Brain metastasis may be relatively common at the point of diagnosis. The brain is the frequent site of failure for superior sulcus tumors. Preoperative brain imaging studies are highly recommended in patients who are receiving induction therapy for the primary tumor.[24]

Contributor Information and Disclosures

Karl J D'Silva, MD Assistant Clinical Professor of Medicine, Department of Hematology/Oncology, Lahey Clinic, Sophia Gordon Cancer Center

Karl J D'Silva, MD is a member of the following medical societies: Massachusetts Medical Society

Disclosure: Nothing to disclose.


Sarah K May, MD Consulting Staff, Department of Hematology-Oncology, Caritas Carney Hospital, Commonwealth Hematology-Oncology PC

Disclosure: Nothing to disclose.

Chief Editor

Jules E Harris, MD, FACP, FRCPC Clinical Professor of Medicine, Section of Hematology/Oncology, University of Arizona College of Medicine, Arizona Cancer Center

Jules E Harris, MD, FACP, FRCPC is a member of the following medical societies: American Association for the Advancement of Science, American Society of Hematology, Central Society for Clinical and Translational Research, American Society of Clinical Oncology

Disclosure: Nothing to disclose.


Shabir Bhimji, MD, PhD Locum Cardiothoracic and Vascular Surgeon, Saudi Arabia and Middle East Hospitals

Shabir Bhimji, MD, PhD is a member of the following medical societies: American Cancer Society, American College of Chest Physicians, American Lung Association, and Texas Medical Association

Disclosure: Nothing to disclose.

Shreekanth V Karwande, MBBS Chair, Professor, Department of Surgery, Division of Cardiothoracic Surgery, University of Utah School of Medicine and Medical Center

Shreekanth V Karwande, MBBS is a member of the following medical societies: American Association for Thoracic Surgery, American College of Chest Physicians, American College of Surgeons, American Heart Association, Society of Critical Care Medicine, Society of Thoracic Surgeons, and Western Thoracic Surgical Association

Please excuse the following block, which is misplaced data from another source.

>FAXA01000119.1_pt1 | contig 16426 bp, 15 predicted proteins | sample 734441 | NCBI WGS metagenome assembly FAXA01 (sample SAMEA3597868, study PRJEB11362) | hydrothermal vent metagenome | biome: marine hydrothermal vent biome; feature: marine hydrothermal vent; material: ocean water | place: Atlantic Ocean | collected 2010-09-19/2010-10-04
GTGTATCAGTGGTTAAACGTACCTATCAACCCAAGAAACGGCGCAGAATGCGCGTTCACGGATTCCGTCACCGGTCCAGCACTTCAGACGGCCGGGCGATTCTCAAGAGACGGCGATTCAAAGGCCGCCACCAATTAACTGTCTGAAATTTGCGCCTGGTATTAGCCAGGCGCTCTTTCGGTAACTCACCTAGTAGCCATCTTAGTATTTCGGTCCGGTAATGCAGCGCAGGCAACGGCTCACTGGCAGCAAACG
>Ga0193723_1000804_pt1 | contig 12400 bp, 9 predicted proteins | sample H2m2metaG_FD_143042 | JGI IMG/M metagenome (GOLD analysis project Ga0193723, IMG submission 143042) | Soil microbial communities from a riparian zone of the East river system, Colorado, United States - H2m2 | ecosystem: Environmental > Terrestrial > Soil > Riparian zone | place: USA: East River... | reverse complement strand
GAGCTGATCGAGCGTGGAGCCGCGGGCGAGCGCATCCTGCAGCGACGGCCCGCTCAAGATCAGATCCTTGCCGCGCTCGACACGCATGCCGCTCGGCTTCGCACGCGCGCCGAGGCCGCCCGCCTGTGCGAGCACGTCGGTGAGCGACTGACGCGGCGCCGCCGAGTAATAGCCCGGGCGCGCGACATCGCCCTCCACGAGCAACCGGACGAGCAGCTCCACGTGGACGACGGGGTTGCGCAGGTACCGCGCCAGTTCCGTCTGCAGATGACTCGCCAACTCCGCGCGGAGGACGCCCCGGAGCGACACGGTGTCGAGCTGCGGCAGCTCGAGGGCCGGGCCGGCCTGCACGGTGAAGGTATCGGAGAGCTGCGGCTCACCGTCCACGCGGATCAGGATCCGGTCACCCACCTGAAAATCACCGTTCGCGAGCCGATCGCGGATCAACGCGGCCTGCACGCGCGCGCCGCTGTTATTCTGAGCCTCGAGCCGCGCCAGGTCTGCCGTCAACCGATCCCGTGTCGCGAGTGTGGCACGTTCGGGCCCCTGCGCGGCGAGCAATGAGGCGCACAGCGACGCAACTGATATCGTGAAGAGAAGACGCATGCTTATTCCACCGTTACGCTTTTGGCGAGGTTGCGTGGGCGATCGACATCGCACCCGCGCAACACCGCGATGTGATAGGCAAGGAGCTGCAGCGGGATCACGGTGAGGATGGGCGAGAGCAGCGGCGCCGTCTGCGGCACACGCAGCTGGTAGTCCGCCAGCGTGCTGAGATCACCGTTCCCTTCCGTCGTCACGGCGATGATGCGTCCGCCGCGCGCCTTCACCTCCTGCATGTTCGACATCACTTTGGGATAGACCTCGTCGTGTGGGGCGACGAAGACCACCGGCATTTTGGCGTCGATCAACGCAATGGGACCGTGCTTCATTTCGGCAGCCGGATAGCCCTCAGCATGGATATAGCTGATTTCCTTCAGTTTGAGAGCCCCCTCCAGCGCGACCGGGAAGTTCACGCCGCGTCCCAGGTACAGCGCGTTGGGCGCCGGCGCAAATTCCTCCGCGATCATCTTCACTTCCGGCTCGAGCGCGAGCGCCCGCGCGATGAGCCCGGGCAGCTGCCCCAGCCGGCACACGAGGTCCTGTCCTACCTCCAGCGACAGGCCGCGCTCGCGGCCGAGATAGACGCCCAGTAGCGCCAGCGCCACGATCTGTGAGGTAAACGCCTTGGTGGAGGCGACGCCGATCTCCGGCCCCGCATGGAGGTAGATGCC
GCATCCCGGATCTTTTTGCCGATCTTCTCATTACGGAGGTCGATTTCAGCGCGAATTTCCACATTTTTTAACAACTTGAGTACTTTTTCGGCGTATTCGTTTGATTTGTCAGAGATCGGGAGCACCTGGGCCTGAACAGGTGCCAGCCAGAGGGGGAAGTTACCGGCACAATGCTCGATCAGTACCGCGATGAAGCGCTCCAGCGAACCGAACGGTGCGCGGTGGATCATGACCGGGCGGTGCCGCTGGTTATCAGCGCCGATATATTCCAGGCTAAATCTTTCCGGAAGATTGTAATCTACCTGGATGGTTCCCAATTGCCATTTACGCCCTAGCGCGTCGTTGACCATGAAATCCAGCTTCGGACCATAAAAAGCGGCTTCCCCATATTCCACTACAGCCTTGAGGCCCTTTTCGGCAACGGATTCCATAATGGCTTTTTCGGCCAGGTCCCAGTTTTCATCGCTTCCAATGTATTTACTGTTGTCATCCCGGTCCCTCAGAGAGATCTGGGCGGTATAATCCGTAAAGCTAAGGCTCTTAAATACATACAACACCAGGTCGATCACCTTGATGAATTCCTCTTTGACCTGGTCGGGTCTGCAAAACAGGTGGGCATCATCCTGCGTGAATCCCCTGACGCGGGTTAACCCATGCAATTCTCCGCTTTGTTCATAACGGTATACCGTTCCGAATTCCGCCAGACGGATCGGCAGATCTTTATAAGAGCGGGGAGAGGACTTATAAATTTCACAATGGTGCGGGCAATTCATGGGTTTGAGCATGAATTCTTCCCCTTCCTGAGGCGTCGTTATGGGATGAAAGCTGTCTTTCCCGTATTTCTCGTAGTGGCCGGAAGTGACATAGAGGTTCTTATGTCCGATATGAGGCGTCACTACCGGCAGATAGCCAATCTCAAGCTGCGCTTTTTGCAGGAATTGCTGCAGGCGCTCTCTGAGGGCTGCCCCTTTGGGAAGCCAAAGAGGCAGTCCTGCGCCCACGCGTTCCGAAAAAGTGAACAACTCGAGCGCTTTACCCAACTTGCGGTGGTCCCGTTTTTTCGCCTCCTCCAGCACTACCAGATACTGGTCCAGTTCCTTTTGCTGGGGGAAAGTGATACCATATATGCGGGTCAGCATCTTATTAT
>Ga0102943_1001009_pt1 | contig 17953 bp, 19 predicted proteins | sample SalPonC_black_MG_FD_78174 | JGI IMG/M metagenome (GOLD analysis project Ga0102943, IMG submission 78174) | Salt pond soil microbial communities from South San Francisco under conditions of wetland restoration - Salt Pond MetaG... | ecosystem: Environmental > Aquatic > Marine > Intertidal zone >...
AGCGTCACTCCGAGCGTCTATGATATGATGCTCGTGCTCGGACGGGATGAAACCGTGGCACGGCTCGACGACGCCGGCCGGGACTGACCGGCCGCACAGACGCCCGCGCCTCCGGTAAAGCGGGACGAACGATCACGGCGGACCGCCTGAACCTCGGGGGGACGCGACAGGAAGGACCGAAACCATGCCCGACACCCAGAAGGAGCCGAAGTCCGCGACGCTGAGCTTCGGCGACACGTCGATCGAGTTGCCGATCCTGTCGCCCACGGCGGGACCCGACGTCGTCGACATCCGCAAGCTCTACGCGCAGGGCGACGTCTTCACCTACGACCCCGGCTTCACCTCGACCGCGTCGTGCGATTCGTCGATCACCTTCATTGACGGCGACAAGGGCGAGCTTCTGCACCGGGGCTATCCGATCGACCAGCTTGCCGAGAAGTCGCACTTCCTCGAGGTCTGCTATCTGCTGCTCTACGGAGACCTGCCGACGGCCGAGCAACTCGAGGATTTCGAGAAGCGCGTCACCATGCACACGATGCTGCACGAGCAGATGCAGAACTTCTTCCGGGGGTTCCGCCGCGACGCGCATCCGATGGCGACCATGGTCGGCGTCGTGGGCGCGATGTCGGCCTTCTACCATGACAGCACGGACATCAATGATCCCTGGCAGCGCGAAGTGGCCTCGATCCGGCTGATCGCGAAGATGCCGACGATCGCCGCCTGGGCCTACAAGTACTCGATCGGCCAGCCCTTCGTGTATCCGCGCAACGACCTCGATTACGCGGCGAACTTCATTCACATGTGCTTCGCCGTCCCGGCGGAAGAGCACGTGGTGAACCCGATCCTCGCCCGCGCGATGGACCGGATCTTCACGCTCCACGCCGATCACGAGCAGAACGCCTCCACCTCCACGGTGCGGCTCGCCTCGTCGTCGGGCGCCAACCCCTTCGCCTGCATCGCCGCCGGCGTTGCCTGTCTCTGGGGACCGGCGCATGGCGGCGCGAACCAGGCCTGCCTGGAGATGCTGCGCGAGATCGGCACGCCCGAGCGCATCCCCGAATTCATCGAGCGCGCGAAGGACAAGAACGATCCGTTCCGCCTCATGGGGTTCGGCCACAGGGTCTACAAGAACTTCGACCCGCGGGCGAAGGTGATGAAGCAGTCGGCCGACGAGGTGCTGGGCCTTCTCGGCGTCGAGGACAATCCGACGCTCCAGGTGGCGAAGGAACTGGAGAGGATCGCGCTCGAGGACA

Disclosure: Nothing to disclose.

Jeffrey C Milliken, MD Chief, Division of Cardiothoracic Surgery, University of California at Irvine Medical Center; Clinical Professor, Department of Surgery, University of California, Irvine, School of Medicine

Jeffrey C Milliken, MD is a member of the following medical societies: Alpha Omega Alpha, American Association for Thoracic Surgery, American College of Cardiology, American College of Chest Physicians, American College of Surgeons, American Heart Association, American Society for Artificial Internal Organs, California Medical Association, International Society for Heart and Lung Transplantation, Phi Beta Kappa, Society of Thoracic Surgeons, Southwest Oncology Group, and Western Surgical Association

Disclosure: Nothing to disclose.

Michael Perry, MD, MS, MACP Nellie B Smith Chair of Oncology Emeritus, Director, Division of Hematology and Medical Oncology, Deputy Director, Ellis Fischel Cancer Center, University of Missouri-Columbia School of Medicine

Michael Perry, MD, MS, MACP is a member of the following medical societies: Alpha Omega Alpha, American Association for Cancer Research, American College of Physicians, American College of Physicians-American Society of Internal Medicine, American Medical Association, American Society of Clinical Oncology, American Society of Hematology, International Association for the Study of Lung Cancer, and Missouri State Medical Association

Disclosure: Nothing to disclose.

Francisco Talavera, PharmD, PhD Adjunct Assistant Professor, University of Nebraska Medical Center College of Pharmacy; Editor-in-Chief, Medscape Drug Reference

Disclosure: Medscape Salary Employment

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Table. AJCC/UICC Stages for Pancoast Tumors.
Stage T(Tumor) N (Nodes)
T3 N2
T4 Any N